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Evidence-Based Complementary and Alternative Medicine
Volume 2015, Article ID 748041, 8 pages
Research Article

The Effects of Panax ginseng and Panax quinquefolius on Thermoregulation in Animal Models

1Department of Audiology, Nambu University, Gwangju 506-824, Republic of Korea
2Department of Oriental Medicinal Materials & Processing, College of Life Sciences, Kyung Hee University, Global Campus, Gyeonggi 446-701, Republic of Korea
3Graduate School of Biotechnology, Kyung Hee University, Global Campus, Gyeonggi 446-701, Republic of Korea

Received 1 August 2014; Revised 8 January 2015; Accepted 15 January 2015

Academic Editor: I-Min Liu

Copyright © 2015 Bin Na Hong et al. This is an open access article distributed under the Creative Commons Attribution License, which permits unrestricted use, distribution, and reproduction in any medium, provided the original work is properly cited.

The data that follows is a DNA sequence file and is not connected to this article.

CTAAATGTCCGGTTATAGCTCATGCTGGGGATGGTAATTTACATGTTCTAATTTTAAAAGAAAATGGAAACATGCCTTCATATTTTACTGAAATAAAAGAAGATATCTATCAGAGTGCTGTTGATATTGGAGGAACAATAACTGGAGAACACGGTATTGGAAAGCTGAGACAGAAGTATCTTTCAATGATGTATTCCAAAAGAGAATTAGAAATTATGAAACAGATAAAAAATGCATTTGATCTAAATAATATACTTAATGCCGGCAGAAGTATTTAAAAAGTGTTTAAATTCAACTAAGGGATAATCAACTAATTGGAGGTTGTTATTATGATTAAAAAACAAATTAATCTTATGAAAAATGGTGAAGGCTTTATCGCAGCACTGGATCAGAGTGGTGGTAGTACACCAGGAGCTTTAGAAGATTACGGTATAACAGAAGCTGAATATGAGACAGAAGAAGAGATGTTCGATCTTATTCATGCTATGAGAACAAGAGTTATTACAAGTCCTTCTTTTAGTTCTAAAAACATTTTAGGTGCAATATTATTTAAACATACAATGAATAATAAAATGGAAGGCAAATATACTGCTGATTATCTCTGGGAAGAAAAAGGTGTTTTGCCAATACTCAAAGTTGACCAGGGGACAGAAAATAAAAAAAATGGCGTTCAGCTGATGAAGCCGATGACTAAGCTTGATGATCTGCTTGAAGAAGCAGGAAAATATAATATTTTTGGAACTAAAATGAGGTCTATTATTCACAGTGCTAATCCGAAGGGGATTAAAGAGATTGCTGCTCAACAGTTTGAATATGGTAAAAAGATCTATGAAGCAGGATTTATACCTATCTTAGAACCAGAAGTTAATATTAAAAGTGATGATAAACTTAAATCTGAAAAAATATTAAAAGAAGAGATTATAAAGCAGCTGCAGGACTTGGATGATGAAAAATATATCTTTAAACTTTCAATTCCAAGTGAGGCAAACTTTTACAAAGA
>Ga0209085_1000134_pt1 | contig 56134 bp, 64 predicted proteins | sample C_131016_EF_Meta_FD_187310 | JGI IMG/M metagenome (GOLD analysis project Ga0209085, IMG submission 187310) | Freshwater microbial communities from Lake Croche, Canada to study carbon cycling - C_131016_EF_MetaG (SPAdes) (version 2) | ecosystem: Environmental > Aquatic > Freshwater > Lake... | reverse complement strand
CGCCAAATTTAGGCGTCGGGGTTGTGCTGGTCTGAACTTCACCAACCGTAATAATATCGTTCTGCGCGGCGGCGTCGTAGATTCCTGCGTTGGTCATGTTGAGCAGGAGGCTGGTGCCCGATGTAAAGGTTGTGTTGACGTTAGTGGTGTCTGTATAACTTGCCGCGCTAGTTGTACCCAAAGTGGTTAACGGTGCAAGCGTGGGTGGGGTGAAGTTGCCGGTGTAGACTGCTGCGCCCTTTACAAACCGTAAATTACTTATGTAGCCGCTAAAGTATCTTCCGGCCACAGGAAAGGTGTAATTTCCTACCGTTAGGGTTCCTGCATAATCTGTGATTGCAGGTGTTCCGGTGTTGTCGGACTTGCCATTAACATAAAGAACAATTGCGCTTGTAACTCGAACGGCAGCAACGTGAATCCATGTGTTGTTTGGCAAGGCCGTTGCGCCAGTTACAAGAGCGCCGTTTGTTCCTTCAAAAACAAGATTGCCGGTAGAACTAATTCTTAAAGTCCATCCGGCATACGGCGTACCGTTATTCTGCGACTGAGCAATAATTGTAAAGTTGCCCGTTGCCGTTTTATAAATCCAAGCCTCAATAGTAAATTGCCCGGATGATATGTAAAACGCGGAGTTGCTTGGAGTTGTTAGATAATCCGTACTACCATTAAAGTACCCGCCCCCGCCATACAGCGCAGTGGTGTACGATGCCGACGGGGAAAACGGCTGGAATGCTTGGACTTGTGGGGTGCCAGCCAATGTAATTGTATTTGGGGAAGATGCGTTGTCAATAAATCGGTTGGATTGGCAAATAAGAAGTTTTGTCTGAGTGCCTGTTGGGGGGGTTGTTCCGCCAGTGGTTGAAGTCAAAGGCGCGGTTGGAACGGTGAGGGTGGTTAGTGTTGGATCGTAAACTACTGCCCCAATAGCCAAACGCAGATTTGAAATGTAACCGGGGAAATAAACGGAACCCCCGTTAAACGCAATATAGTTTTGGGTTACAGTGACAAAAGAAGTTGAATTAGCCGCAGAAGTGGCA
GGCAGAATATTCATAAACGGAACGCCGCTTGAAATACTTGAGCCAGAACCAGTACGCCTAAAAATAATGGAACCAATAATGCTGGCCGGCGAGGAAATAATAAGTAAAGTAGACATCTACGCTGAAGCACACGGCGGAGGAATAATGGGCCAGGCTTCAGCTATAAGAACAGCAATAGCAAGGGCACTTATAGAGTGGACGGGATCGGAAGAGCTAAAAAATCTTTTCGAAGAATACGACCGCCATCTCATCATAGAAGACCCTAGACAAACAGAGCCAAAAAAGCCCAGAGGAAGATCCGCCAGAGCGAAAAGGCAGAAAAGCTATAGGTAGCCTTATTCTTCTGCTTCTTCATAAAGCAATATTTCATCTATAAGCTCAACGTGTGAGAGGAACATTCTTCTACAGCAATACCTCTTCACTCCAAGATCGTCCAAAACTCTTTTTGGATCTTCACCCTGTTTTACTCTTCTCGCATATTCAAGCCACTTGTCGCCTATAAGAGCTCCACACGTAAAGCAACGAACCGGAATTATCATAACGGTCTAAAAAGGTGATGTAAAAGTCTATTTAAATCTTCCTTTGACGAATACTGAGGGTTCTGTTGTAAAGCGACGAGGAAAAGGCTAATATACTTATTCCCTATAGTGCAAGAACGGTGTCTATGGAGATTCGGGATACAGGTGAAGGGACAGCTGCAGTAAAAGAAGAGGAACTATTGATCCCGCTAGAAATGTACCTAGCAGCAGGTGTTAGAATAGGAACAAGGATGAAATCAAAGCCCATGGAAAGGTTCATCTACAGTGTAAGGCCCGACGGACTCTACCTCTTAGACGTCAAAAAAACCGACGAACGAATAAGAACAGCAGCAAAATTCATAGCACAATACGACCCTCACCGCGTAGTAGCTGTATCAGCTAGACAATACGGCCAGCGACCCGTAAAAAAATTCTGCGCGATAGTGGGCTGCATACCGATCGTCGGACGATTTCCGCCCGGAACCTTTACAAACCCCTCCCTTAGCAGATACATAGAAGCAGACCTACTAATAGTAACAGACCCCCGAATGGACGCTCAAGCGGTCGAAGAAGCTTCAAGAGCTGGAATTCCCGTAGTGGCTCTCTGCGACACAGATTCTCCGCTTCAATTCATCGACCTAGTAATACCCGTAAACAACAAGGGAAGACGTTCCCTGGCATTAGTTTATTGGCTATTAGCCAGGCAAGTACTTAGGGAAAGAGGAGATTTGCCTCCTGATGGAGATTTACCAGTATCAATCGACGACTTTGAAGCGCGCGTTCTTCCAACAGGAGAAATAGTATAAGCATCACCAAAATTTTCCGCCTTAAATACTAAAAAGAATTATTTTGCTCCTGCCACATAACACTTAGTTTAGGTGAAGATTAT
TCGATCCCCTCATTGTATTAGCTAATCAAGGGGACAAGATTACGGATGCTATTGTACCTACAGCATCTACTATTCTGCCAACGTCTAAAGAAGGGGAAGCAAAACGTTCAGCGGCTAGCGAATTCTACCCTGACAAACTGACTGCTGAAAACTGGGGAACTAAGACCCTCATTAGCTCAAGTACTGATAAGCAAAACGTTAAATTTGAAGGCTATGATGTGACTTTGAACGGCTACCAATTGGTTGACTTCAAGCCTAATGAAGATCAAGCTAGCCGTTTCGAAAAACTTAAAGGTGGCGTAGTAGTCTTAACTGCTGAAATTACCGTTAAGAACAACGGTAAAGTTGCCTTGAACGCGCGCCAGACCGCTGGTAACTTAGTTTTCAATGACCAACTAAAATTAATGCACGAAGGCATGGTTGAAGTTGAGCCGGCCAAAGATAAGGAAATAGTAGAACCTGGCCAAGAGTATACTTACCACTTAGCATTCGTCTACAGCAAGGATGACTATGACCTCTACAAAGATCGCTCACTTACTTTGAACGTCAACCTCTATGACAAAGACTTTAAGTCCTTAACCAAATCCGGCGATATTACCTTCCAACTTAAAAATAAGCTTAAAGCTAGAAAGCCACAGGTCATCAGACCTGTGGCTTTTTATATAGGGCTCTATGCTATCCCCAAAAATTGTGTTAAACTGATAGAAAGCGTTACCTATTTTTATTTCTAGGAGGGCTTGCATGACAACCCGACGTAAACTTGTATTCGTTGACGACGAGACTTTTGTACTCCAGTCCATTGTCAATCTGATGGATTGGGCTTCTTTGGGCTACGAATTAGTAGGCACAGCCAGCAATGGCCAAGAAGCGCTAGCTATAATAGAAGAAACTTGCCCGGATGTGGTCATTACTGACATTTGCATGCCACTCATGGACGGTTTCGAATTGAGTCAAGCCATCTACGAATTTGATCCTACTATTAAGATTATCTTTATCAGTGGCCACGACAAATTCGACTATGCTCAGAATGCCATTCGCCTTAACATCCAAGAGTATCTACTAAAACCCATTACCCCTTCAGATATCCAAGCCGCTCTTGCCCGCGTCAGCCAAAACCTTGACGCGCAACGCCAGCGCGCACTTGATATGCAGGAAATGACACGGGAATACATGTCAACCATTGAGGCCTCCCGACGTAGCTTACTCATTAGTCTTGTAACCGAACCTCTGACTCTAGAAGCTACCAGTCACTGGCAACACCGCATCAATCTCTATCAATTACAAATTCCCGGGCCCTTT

We devised a study using animal models of hyperthermia and hypothermia and also attempted to accurately assess the effects of Panax ginseng (PG) and Panax quinquefolius (PQ) on body temperature using these models. In addition, we investigated the effects of PG and PQ in our animal models in high and low temperature environments. The results of our experiments show that mice with normothermia, hyperthermia, and hypothermia maintained their body temperatures after a certain period in accordance with the condition of each animal model. In our experiments of body temperature change in models of normal, low, or high room temperature, the hyperthermic model did not show any body temperature change in either the PG- or PQ-administered group. In the normal and low room temperature models, the group administered PG maintained body temperature, while the body temperature of the PQ-administered group was lower than or similar to that of the control group. In conclusion, the fact that PG increases body temperature could not be verified until now. We also showed that the effect of maintaining body temperature in the PG-administered group was superior in a hypothermia-prone low temperature environment.